Leading economist to head India health initiative

Prabhu Pingali

A former World Bank economist and deputy director of agricultural development at the Bill & Melinda Gates Foundation will be spearheading a Cornell effort to help reduce poverty and malnutrition in India.

Prabhu Pingali has been appointed director of the Tata-Cornell Initiative in Agriculture and Nutrition (TACO-AN), a long-term project established through a $25 million endowment from the Tata Trusts, chaired by Ratan Tata ’59, B.Arch. ’62, who is also chairman emeritus of Tata Sons.

Pingali, whose tenure begins June 1, will oversee a research, development and education program focused on the design and evaluation of innovative interventions that link agriculture, food systems and human nutrition, including the impacts of nutrition and agriculture policies on poverty and nutritional status.

“The TACO-AN initiative comes at a time when agriculture and nutrition are at the top of the policy agenda in India and across the developing world. TACO-AN can play an important leadership role both in research and policy advocacy,” Pingali said. “I am extremely honored to have been chosen to lead this very important and exciting program.”

“Through TACO-AN, Cornell faculty, staff and students will engage those in India whose lives are affected to address the multifaceted problems related to the food system and rural development,” said Cornell President David J. Skorton. “Dr. Pingali’s broad experience as a scholar, statesman and practitioner will propel the program forward and further enhance Cornell’s status as land-grant university to the world.”

The goal of the initiative is to reduce poverty and malnutrition in rural India while protecting environmental, economic and human health, said Alice Pell, vice provost for international relations. Cornell researchers will collaborate with their peers in Indian universities, as well as governmental and nongovernmental organizations in an effort to enhance individual and institutional capacity in the areas of agriculture, nutrition and rural development.

“There is substantial evidence that failures of food systems are both the cause and consequence of persistent poverty,” Pell said. “Until communities and countries make scientific and institutional advances to meet nutritional needs reliably through improved production, processing and functional markets, improvements in economic and physical health will be hampered.”

Research conducted at the center will draw from the cross-disciplinary expertise found across Cornell, according to Kathryn Boor, the Ronald P. Lynch Dean of the College of Agriculture and Life Sciences. This may include improved animal and plant germplasm, environmental management, food processing technologies, food safety and supply, water availability, and governmental policies.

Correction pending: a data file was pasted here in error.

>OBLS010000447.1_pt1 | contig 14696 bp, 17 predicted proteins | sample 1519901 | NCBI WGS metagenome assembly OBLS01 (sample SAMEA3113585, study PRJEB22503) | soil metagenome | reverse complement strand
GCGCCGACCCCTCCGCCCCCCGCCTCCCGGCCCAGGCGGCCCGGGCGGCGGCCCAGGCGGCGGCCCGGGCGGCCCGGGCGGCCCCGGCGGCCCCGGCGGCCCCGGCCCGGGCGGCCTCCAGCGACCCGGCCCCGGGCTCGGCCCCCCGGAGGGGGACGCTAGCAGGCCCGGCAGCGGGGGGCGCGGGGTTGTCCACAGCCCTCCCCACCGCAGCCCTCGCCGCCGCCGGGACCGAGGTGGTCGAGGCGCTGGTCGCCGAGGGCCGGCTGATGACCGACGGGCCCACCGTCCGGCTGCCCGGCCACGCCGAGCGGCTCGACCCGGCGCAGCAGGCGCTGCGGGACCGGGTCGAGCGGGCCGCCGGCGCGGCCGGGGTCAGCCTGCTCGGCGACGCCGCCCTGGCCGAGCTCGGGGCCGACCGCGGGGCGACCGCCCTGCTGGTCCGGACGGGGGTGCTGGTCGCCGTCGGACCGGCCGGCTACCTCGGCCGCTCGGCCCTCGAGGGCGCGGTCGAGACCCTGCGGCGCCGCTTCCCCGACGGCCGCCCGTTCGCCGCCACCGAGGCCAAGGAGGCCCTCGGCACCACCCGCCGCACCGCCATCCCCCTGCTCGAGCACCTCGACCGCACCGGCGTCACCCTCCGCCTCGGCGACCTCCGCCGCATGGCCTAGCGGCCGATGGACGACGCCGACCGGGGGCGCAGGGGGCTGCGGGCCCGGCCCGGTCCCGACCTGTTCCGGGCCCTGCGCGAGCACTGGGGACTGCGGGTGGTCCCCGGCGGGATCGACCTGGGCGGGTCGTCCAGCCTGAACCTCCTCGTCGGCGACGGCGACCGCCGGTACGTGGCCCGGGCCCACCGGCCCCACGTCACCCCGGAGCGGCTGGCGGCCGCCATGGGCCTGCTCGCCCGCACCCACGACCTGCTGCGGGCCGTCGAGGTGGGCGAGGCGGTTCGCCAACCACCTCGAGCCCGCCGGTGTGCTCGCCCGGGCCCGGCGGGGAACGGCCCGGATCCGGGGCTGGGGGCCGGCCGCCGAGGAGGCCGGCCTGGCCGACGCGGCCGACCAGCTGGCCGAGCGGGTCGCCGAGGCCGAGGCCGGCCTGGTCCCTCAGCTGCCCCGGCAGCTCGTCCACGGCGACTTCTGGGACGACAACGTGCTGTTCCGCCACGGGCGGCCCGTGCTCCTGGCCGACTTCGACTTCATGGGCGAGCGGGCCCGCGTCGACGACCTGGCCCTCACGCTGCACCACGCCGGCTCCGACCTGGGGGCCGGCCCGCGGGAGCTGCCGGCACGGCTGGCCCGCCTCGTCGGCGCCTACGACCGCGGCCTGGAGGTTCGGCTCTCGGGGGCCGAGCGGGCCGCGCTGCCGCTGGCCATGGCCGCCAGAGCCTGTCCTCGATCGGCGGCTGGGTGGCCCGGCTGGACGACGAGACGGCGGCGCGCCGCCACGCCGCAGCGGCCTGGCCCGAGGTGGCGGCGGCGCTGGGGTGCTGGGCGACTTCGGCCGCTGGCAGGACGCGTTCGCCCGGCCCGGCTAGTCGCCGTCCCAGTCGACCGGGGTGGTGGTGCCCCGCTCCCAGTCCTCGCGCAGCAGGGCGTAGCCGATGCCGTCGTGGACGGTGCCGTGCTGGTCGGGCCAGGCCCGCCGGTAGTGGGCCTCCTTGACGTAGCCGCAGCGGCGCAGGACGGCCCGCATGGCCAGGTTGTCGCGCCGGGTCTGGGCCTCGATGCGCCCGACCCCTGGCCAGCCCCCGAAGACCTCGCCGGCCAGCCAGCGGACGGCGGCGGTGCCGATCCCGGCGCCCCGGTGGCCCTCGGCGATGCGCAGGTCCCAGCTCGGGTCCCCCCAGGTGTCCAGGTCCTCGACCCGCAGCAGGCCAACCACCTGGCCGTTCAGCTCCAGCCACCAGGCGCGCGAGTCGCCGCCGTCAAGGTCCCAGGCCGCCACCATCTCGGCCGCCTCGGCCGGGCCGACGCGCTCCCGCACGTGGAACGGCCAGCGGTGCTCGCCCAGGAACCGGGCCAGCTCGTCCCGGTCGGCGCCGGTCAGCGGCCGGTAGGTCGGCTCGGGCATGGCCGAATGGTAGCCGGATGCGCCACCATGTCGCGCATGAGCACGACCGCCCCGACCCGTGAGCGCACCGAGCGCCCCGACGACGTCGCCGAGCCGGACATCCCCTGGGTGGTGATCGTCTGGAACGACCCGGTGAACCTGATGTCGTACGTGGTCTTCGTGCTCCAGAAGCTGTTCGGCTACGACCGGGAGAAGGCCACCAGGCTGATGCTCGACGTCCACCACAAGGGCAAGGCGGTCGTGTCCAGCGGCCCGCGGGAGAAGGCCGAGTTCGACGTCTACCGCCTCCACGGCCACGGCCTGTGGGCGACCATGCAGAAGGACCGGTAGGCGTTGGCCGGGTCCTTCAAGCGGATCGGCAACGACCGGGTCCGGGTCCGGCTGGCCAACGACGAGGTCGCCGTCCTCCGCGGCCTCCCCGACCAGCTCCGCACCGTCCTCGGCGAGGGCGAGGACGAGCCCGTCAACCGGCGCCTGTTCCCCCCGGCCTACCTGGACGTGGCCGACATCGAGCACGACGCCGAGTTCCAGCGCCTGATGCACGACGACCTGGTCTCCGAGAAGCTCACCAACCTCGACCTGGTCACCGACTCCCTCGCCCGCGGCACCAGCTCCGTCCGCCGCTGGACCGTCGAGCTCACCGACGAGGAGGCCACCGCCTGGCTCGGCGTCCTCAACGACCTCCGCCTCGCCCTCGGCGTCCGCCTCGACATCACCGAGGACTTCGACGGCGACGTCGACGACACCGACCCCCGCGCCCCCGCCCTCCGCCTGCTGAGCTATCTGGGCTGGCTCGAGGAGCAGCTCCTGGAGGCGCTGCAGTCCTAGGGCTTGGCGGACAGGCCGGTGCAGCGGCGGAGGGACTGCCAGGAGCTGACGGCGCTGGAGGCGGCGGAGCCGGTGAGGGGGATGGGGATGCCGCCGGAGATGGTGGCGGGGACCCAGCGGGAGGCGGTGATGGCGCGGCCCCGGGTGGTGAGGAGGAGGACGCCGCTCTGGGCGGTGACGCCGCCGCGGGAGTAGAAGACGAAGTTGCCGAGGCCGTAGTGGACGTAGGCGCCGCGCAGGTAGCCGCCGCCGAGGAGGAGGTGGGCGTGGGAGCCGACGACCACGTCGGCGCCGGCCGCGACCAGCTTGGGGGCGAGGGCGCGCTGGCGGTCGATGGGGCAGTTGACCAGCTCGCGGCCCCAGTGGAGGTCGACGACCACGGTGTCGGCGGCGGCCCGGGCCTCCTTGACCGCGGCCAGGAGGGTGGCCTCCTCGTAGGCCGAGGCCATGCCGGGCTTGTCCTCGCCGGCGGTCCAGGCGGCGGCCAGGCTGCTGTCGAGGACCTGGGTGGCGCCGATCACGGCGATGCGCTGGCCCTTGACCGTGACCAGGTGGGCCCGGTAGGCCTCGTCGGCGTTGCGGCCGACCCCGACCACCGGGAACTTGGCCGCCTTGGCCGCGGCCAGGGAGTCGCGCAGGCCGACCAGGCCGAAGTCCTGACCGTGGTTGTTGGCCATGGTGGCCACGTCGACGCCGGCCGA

Noting the long-term nature of the initiative, Boor said: “It will be possible to measure the effects of nutrition in children at several stages throughout their lives, or to evaluate the results of policy decisions across a generation, for instance. We are very grateful for the Tata Trusts’ investment and excited to have Dr. Pingali at the helm of this important international initiative.”

Pingali, an Indian national with more than 30 years of experience as an agricultural development researcher and practitioner, previously served as director of the Agricultural and Development Economics Division of the Food and Agriculture Organization of the United Nations. He was also director of the economics program at the International Maize and Wheat Improvement Center (CIMMYT) in Mexico; agricultural economist at the International Rice Research Institute at Los Baños, Philippines; economist at the World Bank’s Agriculture and Rural Development Department; visiting scholar at Stanford University’s Food Research Institute; and affiliate professor at the University of the Philippines at Los Baños.

The author of 10 books and more than 100 refereed journal articles and book chapters, Pingali was elected to the U.S. National Academy of Sciences as a foreign associate in May 2007 and as a fellow of the American Agricultural Economics Association in 2006. He was president of the International Association of Agricultural Economists from 2003-06. He has also received several international awards for his work, including two from the American Agricultural Economics Association. His academic home at Cornell will be at the Dyson School of Applied Economics and Management, with a joint appointment in the Division of Nutritional Sciences.

Stacey Shackford is a staff writer in the College of Agriculture and Life Sciences.

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